Weir timed his sprint finish to perfection to take the title in 1:30:20.
With thousands of people lining the route to cheer him on, Weir was in a leading group of six racers that broke away early on, content to sit just off the front.
Weir was then second behind Switzerland's Marcel Hug in a leading pack of three, also including Australian defending champion Kurt Fearnley, with three miles to go.
The 33-year-old came into view of the finishing straight in the lead and pulled away from his rivals to complete a glorious end to a spectacular week. Hug came home in second place, with Fearnley clinching bronze.
Victory gave the British wheelchair athlete a clean sweep of four gold medals after earlier winning the 800m, 1500m and 5000m - T54 titles.
'It's a dream come true,' said Weir. 'Obviously I dreamed about winning all my races, but it was going to be a tough order. I just really had to dig deep.
It's a dream come true. Obviously I dreamed about winning all my races, but it was going to be a tough order. I just really had to dig deep.David Weir
'I did have lots of dreams about winning four gold medals but I think everyone has to dream. I knew I was capable of doing it, but I said I only wanted to win one gold medal because I didn't want to put myself under pressure.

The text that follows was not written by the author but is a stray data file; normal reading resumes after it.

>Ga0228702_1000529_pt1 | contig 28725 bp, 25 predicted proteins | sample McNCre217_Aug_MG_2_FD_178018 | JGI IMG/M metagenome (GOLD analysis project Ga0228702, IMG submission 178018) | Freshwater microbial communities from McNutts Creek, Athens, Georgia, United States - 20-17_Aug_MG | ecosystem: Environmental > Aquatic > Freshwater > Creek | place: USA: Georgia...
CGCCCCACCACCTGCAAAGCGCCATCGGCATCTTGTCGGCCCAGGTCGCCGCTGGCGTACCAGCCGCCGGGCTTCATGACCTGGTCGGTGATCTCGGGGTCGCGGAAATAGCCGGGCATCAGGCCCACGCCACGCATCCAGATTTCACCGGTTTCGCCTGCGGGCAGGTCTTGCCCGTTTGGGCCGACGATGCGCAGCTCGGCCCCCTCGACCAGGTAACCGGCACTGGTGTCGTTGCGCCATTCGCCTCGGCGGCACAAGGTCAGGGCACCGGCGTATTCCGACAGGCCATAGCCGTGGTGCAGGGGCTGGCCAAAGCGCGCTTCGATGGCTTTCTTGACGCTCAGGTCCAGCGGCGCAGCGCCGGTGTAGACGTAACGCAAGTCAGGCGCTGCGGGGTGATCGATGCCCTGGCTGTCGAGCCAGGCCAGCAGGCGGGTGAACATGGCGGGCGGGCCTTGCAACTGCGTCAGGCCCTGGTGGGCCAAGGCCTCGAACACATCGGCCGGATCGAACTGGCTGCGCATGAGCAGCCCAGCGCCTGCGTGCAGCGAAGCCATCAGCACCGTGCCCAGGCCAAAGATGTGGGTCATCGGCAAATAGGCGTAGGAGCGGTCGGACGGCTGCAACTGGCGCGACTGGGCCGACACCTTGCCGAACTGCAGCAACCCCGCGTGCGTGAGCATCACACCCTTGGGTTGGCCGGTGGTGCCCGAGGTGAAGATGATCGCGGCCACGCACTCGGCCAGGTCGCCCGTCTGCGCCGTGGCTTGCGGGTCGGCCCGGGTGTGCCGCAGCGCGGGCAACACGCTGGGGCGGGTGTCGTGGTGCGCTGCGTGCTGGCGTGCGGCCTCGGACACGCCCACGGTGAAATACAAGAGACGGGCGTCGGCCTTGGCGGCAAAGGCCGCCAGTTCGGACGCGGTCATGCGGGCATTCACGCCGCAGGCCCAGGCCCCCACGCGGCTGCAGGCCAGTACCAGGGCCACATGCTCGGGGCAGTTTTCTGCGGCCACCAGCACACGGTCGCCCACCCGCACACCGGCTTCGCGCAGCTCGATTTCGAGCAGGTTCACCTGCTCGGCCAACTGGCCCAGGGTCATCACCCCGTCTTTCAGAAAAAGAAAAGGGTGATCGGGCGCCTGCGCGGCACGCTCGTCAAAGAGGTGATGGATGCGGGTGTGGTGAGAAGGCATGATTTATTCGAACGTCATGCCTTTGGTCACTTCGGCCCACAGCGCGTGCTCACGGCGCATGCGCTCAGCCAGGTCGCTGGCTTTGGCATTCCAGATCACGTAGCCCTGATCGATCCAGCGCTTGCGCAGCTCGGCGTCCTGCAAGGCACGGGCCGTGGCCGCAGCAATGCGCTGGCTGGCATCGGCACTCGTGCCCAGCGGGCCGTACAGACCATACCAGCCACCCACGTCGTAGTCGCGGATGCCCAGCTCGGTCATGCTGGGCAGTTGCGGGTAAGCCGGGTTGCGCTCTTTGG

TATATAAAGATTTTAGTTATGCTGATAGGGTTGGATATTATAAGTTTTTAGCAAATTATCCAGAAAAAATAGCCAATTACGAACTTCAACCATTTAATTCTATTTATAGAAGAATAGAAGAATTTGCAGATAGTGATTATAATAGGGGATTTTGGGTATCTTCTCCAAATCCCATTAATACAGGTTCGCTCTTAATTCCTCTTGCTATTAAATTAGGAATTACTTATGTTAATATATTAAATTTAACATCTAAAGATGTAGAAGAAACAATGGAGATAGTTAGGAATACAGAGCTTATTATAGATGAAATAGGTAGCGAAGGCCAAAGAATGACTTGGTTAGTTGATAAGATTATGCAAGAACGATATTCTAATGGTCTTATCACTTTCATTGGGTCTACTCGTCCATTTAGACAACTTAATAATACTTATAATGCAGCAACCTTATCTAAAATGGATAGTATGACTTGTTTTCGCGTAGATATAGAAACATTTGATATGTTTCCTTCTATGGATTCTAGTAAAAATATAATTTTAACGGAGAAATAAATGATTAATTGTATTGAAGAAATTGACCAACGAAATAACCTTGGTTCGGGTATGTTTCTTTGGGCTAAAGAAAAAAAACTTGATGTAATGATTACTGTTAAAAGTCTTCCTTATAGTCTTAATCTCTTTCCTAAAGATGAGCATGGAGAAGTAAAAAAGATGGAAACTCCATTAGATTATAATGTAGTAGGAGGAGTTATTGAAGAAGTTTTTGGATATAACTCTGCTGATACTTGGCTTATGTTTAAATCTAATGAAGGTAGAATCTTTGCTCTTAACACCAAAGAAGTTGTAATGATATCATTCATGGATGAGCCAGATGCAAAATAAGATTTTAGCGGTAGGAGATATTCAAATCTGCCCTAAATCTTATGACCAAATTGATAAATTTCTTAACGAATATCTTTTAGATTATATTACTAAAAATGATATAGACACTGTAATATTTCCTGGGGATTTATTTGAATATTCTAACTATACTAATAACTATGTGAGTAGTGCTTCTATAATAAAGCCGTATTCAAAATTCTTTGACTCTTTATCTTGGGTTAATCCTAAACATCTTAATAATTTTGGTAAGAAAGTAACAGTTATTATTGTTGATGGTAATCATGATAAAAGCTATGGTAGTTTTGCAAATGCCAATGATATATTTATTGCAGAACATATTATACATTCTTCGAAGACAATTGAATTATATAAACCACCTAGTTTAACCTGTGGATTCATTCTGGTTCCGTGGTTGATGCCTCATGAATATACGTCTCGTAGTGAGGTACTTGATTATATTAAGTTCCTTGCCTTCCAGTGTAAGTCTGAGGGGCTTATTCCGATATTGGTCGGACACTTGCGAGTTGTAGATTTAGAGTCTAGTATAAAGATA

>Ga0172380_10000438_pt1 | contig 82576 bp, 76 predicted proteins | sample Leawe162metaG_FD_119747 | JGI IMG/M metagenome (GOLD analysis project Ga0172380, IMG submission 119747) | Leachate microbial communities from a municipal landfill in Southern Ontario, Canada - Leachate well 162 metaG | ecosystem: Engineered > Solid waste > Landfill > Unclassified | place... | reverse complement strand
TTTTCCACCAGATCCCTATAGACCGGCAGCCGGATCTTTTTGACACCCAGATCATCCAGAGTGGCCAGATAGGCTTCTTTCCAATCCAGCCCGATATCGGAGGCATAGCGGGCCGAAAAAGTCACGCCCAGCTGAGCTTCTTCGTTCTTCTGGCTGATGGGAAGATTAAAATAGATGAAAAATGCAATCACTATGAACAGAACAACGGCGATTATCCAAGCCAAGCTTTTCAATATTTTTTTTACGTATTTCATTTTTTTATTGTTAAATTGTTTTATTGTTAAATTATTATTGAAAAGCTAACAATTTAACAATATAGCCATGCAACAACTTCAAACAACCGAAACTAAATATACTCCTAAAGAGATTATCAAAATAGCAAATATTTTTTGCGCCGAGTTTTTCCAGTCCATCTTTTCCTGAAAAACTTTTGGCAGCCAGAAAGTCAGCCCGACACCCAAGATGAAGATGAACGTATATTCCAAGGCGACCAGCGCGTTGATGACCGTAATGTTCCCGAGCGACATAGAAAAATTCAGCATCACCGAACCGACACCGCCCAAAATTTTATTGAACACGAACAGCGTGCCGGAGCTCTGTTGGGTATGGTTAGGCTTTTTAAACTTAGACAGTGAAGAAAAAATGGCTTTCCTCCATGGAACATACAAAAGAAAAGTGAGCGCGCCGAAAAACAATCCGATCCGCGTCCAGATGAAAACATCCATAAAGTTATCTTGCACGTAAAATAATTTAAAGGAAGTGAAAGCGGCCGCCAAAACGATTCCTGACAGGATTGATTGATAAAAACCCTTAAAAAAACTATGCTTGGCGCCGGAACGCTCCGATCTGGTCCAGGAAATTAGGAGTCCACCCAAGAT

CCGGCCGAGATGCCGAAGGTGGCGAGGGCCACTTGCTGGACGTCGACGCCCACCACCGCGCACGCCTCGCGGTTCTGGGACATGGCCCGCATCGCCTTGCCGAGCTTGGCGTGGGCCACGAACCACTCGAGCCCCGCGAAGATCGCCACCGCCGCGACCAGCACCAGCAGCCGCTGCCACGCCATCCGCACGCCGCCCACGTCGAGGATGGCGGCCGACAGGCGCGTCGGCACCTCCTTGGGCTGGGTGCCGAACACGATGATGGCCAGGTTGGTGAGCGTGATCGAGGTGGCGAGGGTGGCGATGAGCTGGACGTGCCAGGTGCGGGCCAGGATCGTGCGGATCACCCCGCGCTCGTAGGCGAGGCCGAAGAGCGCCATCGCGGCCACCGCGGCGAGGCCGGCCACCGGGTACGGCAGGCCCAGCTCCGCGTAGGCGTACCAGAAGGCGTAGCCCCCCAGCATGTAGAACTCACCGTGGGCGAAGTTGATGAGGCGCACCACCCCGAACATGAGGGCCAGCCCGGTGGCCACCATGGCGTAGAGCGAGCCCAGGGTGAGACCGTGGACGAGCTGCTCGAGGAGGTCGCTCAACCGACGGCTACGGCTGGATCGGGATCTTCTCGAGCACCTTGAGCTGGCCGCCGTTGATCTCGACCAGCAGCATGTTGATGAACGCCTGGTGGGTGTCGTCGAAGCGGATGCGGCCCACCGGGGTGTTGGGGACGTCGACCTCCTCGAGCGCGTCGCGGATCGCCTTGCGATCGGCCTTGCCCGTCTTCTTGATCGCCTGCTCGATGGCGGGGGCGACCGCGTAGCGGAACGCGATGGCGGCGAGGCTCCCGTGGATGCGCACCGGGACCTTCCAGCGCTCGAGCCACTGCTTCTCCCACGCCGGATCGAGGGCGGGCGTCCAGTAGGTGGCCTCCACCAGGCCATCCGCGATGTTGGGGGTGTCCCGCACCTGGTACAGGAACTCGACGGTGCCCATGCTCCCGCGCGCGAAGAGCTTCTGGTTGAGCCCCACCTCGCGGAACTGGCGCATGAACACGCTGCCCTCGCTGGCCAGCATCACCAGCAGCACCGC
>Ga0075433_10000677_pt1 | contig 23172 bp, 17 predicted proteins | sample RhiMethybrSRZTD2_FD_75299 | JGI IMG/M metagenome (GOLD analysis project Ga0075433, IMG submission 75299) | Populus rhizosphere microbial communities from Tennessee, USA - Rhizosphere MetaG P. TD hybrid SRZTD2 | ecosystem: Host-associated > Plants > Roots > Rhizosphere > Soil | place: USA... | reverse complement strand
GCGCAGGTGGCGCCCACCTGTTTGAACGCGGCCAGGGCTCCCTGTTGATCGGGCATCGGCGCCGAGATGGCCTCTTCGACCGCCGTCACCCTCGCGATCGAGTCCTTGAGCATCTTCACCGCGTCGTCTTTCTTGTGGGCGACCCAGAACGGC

'To tell you the truth, every race I did in that stadium (Olympic Stadium) I didn't feel under pressure because the crowd was just behind you even if you won or lost. It didn't matter what position you came in, they were still behind you and they still loved you.'
The USA's Shirley Reilly won the women's Marathon - T54 title in a time of 1:46:33, with Briton Shelly Woods taking silver and Sandra Graf of Switzerland the bronze.
Reilly said afterwards: 'I thought that with half a mile to go I could make a scrap of it, and I was lucky that it was me who finished first.'
In the men's Marathon - T12, Spain's Alberto Suarez Laso won the title ahead of Elkin Alonso Serna Moreno and Abderrahim Zhiou.
Brazil's Tito Sena prevailed in the men's Marathon - T46, with Abderrahman Ait Khamouch claiming the silver medal and Frederic van den Heede the bronze.